Ars Praedicandi: Ed Foley’s Homily on the Sixth Sunday in Ordinary Time

Sixth Sunday in Ordinary Time, Year C
by Fr. Edward Foley, Capuchin

While technically it was a few days ago
by many folk’s social calendars
and especially by those enterprising restaurants, boutiques
and spas who excel at marketing
this is still Valentine’s weekend
but admittedly in somewhat of a diminished mode

Happily for the retailers the diminishment
does not seem to be in overall spending

Valentine’s day still ranks
as number 3 in the consumer holiday expenditure rate
at 20 billion dollars
well behind Mother’s day at close to 24 billion last year
and Christmas 2018 at maybe over a trillion dollars

On the other hand, that rising number in Valentine’s Day sales
may simply be an indicator of inflated prices
not inflated interest

According to the National Retail Federation
10 years ago more than 60% of adults
planned to celebrate Valentine’s day
Today that number has drop to just over 50%
and young adult interested has dropped almost 20%
from 72% to 53%

Interest on the part of women is even lower
Apparently it’s becoming a Guy’s holiday
On average guys plan to shell out $339 on their beloved
while women averaged about $64

Part of the push back against Valentine’s day
is seen in the growing attention to “Gal-entine’s” day
an idea spawned by a 2010 episode of the TV Comedy
Parks and Recreation

The invention of the over-bubbly character Leslie
who wanted to celebrate the joys of female friendship
and the date: February 13th

Well the idea has taken off
Go online and you can find over 100 different kinds
of Galentine’s day Cards
Even Hallmark has a lineup of 14 of them

There even seems to be the rumblings of
a male reaction to Valentine’s day
Google “palentine’s day” and see with you come up with

The reason that I chronicle
at least a social shunning if not backlash
against Valentine’s day
is not only because I got lost
in a research vortex on the topic
but also because our readings seem to be doing that as well.

It doesn’t appear, for example,
that the prophet Jeremiah got the Valentine memo …
and the first reading suggests he is not in a Valentine’s mood

“crushed is the one who trusts in human beings”
“cursed is the one who seeks his strength in flesh”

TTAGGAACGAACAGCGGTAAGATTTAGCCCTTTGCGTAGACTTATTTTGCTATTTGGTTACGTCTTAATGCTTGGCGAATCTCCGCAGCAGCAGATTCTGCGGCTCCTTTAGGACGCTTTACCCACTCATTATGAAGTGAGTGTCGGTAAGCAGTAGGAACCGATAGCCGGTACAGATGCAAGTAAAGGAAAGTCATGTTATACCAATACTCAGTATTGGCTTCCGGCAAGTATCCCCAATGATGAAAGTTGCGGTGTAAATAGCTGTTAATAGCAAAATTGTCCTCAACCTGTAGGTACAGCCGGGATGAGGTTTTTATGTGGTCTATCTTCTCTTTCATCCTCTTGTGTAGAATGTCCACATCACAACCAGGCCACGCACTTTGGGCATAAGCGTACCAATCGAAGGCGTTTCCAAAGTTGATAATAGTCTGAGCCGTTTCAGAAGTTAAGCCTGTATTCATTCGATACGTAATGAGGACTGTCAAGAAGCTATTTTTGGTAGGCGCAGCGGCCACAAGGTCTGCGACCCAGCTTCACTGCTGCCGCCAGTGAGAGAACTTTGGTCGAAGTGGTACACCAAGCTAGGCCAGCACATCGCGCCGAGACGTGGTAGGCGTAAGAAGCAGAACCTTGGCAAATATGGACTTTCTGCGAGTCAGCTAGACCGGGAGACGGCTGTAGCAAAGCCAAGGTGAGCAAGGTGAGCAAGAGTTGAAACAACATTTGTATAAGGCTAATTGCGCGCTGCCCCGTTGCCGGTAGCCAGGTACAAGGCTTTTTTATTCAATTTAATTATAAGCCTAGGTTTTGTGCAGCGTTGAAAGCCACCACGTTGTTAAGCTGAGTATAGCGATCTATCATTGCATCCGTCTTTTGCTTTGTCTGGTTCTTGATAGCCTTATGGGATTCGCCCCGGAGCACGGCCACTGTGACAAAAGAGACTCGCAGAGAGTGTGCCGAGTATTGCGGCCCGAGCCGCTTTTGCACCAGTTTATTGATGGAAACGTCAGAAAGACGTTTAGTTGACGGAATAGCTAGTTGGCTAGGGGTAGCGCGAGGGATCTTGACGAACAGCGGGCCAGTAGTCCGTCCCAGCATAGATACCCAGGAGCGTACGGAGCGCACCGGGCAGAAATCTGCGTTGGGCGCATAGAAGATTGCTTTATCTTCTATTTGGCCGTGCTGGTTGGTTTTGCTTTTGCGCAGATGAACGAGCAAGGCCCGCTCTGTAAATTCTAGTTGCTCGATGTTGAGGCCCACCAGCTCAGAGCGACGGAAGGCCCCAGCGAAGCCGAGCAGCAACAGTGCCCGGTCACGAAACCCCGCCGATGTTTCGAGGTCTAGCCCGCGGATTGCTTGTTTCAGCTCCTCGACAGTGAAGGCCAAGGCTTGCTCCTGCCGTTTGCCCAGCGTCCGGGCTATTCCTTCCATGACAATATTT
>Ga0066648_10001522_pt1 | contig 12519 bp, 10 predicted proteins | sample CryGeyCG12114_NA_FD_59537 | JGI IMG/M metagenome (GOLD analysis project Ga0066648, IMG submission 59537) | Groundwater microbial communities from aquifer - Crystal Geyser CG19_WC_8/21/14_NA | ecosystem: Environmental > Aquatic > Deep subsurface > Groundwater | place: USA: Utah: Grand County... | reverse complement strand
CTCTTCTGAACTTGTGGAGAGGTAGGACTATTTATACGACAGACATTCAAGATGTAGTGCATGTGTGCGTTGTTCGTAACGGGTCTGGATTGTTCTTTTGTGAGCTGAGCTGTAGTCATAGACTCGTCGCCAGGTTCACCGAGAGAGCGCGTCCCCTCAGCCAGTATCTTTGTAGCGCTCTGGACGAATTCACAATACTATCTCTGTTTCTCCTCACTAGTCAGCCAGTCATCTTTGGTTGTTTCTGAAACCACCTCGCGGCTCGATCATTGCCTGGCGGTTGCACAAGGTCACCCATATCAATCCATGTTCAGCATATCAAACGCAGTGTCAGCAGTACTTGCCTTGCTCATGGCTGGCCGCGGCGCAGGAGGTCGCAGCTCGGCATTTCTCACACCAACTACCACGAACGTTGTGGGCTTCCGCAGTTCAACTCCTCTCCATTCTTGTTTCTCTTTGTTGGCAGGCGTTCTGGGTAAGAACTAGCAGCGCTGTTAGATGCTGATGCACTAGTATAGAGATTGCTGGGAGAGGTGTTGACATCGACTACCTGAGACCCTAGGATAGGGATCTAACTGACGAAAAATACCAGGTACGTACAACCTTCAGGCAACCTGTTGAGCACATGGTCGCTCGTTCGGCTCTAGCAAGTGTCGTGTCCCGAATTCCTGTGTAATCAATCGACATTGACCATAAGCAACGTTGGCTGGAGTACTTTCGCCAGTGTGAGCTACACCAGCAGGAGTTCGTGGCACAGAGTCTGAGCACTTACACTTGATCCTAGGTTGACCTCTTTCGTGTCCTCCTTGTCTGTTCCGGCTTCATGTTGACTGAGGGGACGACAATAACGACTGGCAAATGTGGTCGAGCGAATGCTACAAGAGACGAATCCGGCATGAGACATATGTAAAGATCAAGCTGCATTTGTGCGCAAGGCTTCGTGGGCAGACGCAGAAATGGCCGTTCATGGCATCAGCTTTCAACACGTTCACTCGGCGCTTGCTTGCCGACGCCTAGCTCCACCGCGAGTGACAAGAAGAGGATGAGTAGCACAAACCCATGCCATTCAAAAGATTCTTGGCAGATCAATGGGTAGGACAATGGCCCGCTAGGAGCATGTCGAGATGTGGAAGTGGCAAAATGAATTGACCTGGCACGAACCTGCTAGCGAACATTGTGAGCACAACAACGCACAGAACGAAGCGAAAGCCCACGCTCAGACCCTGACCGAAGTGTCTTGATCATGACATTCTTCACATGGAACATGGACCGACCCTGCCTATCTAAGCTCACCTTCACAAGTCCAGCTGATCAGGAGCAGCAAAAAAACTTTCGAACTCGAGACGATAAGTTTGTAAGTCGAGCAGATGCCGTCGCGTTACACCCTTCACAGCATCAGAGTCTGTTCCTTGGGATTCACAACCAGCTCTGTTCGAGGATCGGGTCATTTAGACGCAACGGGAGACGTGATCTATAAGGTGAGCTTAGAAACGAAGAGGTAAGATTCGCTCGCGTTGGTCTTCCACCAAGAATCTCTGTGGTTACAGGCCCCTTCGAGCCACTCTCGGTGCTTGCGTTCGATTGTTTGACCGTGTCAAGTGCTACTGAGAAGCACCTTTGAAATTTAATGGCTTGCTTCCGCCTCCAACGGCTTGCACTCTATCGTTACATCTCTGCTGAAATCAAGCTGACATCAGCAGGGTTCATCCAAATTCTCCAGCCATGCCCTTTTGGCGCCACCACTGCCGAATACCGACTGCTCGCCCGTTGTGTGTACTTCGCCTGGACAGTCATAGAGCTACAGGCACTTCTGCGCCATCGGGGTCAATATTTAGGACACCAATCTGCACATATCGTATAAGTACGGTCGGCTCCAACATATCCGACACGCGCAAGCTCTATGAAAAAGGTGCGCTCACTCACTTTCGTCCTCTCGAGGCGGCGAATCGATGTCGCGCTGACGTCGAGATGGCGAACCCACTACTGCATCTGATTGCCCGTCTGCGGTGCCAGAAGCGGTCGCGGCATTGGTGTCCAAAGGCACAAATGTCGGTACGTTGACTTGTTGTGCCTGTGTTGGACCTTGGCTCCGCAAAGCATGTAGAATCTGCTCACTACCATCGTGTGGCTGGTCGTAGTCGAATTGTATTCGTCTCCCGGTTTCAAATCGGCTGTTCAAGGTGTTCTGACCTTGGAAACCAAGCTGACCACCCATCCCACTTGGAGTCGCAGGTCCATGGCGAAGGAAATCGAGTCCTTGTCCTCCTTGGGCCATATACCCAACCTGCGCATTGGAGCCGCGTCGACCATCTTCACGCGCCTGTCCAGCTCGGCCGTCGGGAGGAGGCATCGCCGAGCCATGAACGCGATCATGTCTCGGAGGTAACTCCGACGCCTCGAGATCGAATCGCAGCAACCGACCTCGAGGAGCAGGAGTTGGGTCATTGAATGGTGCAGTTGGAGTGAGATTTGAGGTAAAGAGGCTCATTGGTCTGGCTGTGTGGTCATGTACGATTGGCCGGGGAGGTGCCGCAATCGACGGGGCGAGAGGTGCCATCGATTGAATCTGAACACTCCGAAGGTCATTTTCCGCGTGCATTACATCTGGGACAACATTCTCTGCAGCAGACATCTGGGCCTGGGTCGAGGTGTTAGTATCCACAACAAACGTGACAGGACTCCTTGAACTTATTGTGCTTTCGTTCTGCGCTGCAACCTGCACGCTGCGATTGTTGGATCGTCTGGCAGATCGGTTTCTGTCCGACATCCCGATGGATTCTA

Well happy Valentines to you too

If we think we might run to the gospel for refuge
Luke starts out pretty well with the quartet of blessings
but then whacks us with a quartet of woes
to the rich
to the filled
to the laughing
to the well-spoken of …
that must include those who got chocolates and Champaign

Clearly not much in the cupid spirit
but maybe this word of contradictions
this gospel of reversals
this set of beatitudes matched with what one writer called
“woe-i-tudes” [1]
actually reveal something of the divine Eros
the eternal passion
the sacred heart of a creator
who in the most astounding reversal of all
has fallen in love with his own creatures
especially the marginalized, poor, erased and lost

That instinct is fueled by the way that Luke crafts his beatitudes
quite different from those we hear in Matthew

Luke has shortened the list from 8 to 4
and has added a series of “woes” missing from Matthew

One credible explanation of this Lukan editing of Matthew
is that Jesus probably taught these sayings many times
and shaped the beatitudes to his listeners/his audience

Now I don’t want to suggest that Jesus was running for office
to be elected as messiah
but it is interesting to think of the beatitudes
as part of Jesus’ basic stump speech
and like any good stump speech
it has central unchanging themes
but is appropriately modulated to the local context

If you remember
just a few chapters ago in Luke
Jesus was talking to the home town crowd in Nazareth
and while polite and initially affirming
they eventually concluded he went not just a little too far
but way too far
and tried to throw him off a cliff …
in a few minutes literally from the pulpit to the precipice

But just two chapters later, he appears with a different crowd
not up on some mount as in Matthew
but down on the plain … on a level playing field

As womanist theologian Renita Weems puts it,

Jesus addresses “people with very little to offer
beyond their enthusiasm and their devotion
but despite their poverty and need
they recognize the presence of something new and powerful”

Weems notes the desperation of the crowd on the plain,
“eager to sign on to any revolution that promises them a
share in the world in which they live.”

And Jesus seems to fuel that promise
even in the way he addresses the crowd
using the second person rather than the third
blessed are you, not blessed are those who, as in Matthew
because Jesus is speaking
intimately and compassionately to the crowd and
identifies with the crowd by standing with them
rather than above them
In a word, Jesus is speaking to his base
The poor and outcasts are his metaphorical valentines

If you follow entertainment media to any extent these days
you know we are in the midst of award season
According to the pros it begins in September with the Emmy’s
and ends at the end of February with the Academy awards
In the September to February Span
There are almost 60 distinctive awards bestowed
everything form the well known